2012 and has been gaining momentum in Alberta with the introduction of COOLNet on demand. Online bidding works to replicate the paper-tendering process, but streamlines it into a simpler, more efficient and unified medium with all tenders submitted in one format and one location. All essential tendering steps are accounted for, including qualification, automatic, and immediate notification of addenda, bond submission as approved by the Surety Association of Canada, and bid submission. The signatory process is approximated via online authorization in accordance with Provincial Transaction Legislation. The privacy of bids until the tender closing date is respected, as is the right to withdraw any bid before the closing time. The new system is a great asset to owners, whose primary concerns regarding the bidding process, as revealed in a 2010 poll, include qualification, control, and cost-efficiency. Online bidding offers owners and consultants the opportunity to customize bid forms, ensuring they receive all essential information from bidders while minimizing non-compliant bids. With expectations clearly outlined by the electronic forms, submitting a bid is clear and concise. So far, the online bidding application has decreased non-compliant bids to less than one per cent. COOLNet on demand offers contractors the ability to submit a bid in real-time from the comfort of an office chair. Flowing seamlessly through COOLNet’s established and timetested network, there is no need to download or upload a program, and no potentially disastrous lag time on bid submissions. The transition from outdated modes of bid submission promises to be simple, efficient, and user-friendly. COOLNet continues to lead the construction industry into a brighter, more efficient, and fully sustainable future. n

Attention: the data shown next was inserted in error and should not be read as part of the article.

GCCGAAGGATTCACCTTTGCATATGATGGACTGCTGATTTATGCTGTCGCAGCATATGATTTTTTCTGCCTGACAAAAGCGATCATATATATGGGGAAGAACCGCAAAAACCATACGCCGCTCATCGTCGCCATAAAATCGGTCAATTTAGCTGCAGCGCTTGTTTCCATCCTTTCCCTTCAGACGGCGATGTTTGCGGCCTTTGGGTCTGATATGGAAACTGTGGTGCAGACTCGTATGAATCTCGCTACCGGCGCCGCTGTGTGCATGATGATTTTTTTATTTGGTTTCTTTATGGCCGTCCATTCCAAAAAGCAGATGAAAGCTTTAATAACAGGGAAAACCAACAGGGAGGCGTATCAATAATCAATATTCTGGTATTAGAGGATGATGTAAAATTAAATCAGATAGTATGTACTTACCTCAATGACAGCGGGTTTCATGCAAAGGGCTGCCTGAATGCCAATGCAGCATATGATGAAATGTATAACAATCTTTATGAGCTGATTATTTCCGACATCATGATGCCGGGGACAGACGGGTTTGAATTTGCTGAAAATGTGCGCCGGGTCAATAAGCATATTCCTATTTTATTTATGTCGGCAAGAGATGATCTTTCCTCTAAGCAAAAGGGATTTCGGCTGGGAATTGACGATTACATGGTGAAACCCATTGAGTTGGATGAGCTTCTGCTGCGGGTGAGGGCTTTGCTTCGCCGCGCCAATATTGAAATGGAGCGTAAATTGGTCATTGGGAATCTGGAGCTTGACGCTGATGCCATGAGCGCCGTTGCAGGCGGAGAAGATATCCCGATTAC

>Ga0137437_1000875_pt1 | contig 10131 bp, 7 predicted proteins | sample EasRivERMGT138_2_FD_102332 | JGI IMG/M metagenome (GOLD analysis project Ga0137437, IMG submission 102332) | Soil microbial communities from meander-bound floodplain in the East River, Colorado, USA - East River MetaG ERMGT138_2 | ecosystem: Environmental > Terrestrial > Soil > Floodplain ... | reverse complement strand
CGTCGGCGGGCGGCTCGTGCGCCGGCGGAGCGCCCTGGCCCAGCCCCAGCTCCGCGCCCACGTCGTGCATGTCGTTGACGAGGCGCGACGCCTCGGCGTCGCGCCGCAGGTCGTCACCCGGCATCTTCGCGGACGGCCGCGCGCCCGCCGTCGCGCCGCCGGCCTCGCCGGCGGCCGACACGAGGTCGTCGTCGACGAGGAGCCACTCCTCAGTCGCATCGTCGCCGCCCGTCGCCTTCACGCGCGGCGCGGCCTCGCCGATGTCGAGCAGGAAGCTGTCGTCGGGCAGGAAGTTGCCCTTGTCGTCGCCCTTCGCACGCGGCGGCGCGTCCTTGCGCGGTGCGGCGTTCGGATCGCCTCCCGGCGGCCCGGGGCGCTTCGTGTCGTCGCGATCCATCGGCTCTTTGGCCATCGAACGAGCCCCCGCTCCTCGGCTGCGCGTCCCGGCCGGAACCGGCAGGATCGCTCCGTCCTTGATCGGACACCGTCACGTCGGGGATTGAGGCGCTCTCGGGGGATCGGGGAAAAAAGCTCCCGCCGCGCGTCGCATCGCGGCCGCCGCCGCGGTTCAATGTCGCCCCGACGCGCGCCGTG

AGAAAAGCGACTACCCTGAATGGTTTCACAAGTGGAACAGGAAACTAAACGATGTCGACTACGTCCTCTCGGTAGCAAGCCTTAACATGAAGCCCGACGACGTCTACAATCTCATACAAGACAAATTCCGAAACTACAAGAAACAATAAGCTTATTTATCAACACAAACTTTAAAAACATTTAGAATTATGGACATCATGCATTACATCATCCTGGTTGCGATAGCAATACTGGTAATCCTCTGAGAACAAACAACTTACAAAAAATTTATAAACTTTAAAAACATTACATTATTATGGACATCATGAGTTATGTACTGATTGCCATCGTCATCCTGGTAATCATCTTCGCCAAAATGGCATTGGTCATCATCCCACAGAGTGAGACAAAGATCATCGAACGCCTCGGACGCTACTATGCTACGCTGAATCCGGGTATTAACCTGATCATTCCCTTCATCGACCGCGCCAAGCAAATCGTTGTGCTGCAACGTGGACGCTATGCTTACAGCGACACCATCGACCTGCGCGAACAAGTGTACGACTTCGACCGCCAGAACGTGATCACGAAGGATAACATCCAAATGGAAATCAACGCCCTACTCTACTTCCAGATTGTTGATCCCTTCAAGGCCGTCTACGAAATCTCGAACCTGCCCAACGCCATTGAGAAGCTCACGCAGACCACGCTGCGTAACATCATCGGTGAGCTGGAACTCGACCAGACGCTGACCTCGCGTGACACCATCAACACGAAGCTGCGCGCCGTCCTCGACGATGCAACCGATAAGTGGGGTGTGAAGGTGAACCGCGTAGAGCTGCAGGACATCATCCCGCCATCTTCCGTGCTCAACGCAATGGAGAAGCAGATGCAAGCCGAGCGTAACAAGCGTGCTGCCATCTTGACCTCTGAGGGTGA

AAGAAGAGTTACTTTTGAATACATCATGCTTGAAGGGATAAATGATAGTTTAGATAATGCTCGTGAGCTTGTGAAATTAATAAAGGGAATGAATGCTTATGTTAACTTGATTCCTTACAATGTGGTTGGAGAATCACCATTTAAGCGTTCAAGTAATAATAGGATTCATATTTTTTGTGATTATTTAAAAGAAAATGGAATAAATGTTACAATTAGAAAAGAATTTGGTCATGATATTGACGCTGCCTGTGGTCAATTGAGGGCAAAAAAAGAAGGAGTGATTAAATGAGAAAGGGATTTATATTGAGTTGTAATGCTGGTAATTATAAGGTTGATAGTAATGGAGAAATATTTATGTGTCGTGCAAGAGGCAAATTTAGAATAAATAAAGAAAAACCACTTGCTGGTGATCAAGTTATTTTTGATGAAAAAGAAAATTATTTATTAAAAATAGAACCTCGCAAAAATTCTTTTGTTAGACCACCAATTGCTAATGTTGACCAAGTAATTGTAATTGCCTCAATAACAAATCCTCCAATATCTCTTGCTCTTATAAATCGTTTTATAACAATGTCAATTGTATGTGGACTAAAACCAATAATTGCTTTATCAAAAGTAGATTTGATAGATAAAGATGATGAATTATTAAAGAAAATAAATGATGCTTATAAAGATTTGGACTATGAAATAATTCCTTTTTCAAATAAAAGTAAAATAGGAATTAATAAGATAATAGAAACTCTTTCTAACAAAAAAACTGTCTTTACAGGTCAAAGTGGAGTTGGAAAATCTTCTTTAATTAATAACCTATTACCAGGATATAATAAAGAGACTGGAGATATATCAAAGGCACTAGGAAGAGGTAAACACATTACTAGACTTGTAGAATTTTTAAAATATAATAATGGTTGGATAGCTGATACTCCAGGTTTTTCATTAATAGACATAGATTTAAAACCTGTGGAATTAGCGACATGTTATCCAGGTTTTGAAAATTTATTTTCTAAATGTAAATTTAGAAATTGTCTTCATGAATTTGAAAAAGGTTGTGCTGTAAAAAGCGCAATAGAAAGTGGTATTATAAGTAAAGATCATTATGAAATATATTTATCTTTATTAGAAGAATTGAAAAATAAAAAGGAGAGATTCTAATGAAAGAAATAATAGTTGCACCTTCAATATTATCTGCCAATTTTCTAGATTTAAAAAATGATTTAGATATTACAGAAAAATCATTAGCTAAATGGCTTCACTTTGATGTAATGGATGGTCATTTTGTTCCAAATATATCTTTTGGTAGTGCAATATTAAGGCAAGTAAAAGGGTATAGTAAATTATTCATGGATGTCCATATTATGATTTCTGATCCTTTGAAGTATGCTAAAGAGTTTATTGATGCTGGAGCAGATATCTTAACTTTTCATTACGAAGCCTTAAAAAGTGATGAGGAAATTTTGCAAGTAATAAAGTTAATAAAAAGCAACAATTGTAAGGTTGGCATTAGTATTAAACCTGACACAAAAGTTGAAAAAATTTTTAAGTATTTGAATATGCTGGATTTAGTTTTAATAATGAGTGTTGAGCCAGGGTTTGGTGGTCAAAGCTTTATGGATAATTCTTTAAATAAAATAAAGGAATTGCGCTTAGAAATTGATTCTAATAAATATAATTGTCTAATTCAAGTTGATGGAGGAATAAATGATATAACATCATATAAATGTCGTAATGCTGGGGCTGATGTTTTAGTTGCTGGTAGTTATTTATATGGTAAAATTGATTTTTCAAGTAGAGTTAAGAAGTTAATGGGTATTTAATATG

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FEATURE | Eighth Avenue Place - West Tower